My Shiny Bully

Jeremy C. Shepherd was a classic bully. He took our lunch money, he beat on us, he made fun of us for being nerds, and he had a host of followers who stood behind him as he did his evil. I hate to admit it, but he was an important part of our lives. We whispered about him at lunchtime and talked about him when we met after school. We were sure he tortured and killed small animals. Also, he made us realize that we were all sheep, all people everywhere, and only folks like him were wolves.

Then something changed near the end of junior high. Jeremy started giving us a pass in the hallway, he ignored us at lunch, he sometimes even said hi. We wondered what brought about the change and speculated wildly, until one day I walked into the boys bathroom on the second floor and saw him cutting deep marks into his forearm with a razor.

“Oh, Jacob,” he said when he saw me. He had never used my name before, “You see what I need to do in order not to punish you? I am punishing myself. For you.” There were tears in his murky blue eyes.

We did not know what to make of it, but we had to admit that we lied it. He evolved from “simply not hurting us” to “being human towards us.” He said hi, kept his host off our back, sometimes even cooperated on projects, like when we were preparing a dance or a trip.

On my last day of high school, I was anxious about the great vistas that were about to open before me. I stood in the hallway, reminiscing, when I realized Jeremy was standing next to me.

“Hi, Jacob,” he said, “I guess this is it,” he nodded slowly.

“I guess it is,” I said. I thought about him cutting himself, about all that might have motivated him to bully us and then let it go. It made me angry that somebody could be so evil, but then I just let it go.

I moved on to go to college and learn about our big old world. Jeremy was never a part of my life again. Not in person.

Suddenly Born

Pete suddenly came to life in Machine City and he wondered the block for a little bit until he stumbled into a little shop where somebody was making iron bannisters. That somebody was rusted and dented and moved with a lot of screeches.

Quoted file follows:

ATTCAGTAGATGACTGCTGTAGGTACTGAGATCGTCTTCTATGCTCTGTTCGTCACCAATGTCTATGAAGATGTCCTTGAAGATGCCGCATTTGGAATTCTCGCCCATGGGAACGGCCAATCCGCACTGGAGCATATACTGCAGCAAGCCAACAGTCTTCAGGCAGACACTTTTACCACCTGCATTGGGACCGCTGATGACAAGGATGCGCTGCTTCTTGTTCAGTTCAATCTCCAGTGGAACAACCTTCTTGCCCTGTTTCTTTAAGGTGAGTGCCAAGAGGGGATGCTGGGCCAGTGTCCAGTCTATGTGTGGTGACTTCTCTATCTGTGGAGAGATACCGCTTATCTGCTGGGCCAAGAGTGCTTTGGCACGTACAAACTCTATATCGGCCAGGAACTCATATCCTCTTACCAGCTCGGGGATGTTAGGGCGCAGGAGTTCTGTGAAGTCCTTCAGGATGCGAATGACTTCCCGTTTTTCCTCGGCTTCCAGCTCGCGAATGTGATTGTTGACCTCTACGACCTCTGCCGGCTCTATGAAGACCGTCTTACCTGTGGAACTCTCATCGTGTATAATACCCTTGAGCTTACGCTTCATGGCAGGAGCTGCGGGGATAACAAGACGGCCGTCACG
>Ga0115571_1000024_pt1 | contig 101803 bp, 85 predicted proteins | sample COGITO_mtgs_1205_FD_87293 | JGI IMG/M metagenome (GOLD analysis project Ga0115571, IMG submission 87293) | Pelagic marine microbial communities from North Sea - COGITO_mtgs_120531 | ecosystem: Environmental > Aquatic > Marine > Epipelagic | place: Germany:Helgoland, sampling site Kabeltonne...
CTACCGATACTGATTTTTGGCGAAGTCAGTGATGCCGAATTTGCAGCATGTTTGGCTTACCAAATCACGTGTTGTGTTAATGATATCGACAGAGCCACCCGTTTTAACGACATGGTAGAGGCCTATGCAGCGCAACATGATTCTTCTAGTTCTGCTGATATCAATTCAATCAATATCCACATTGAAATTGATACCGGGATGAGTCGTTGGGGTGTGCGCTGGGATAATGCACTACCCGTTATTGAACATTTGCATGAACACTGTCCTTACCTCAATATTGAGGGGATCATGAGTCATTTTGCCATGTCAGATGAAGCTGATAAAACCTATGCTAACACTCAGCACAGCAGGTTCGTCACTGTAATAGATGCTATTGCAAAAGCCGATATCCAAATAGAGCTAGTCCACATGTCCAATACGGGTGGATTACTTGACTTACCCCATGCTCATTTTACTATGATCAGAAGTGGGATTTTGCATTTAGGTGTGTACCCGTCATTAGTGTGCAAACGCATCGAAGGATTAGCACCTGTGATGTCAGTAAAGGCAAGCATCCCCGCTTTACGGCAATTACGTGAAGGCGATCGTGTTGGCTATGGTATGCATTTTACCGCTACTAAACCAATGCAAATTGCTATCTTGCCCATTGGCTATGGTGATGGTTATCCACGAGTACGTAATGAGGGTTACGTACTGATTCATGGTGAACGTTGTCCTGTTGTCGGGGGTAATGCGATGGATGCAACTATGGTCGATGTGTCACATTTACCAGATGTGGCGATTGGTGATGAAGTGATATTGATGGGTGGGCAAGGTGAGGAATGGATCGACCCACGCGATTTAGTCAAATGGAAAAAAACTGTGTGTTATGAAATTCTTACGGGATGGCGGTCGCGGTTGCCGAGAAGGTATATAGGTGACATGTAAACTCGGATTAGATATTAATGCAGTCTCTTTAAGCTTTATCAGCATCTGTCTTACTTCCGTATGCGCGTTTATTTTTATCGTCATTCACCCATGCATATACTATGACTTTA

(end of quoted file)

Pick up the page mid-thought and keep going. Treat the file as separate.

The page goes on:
“Hello, I am Pete and I am an eight-year-old boy,” said Pete, using his voice for the first time.

“Hello Pete, I am EG-78,” said the old man, “I make iron bannisters, what do you do?”

“I don’t know,” said Pete, “I just came to life over there, in that place around the corner. I don’t know much about living and doing things.”

“You should have a proper job,” said EG-78, “A purpose. That’s what makes life worth living.”

“I guess what you say makes sense,” said Pete, “And I don’t know what else would. So what can I do?”

“Well, seems like making iron bannisters is the best thing I know to do. But I’ve seen other folks do other things. Some clean the streets, removing the green stuff that seems to appear places overnight. Some move things in giant boxes. There’s one fellow comes and picks up the bannisters I make.”

“All those things seem like somebody is already doing them,” said Pete, “Maybe I should come up with something of my own. Something that needs doing just there’s nobody to do it.”

EG-78 scratched his old beat-up head and thought hard. “I once saw a fellow who did nothing,” he said eventually. “He would just sit on the fence yonder and look at the mountains, or play with the thing that sends out little white fluff when you blow air on it. I would often wonder what he did, never thought to ask, though.”

“Did somebody come over and grab him?”asked Pete, “Make him back into parts so he could fit to do work?”

“Not sure,” said EG-78, “One day I just stopped seeing him.”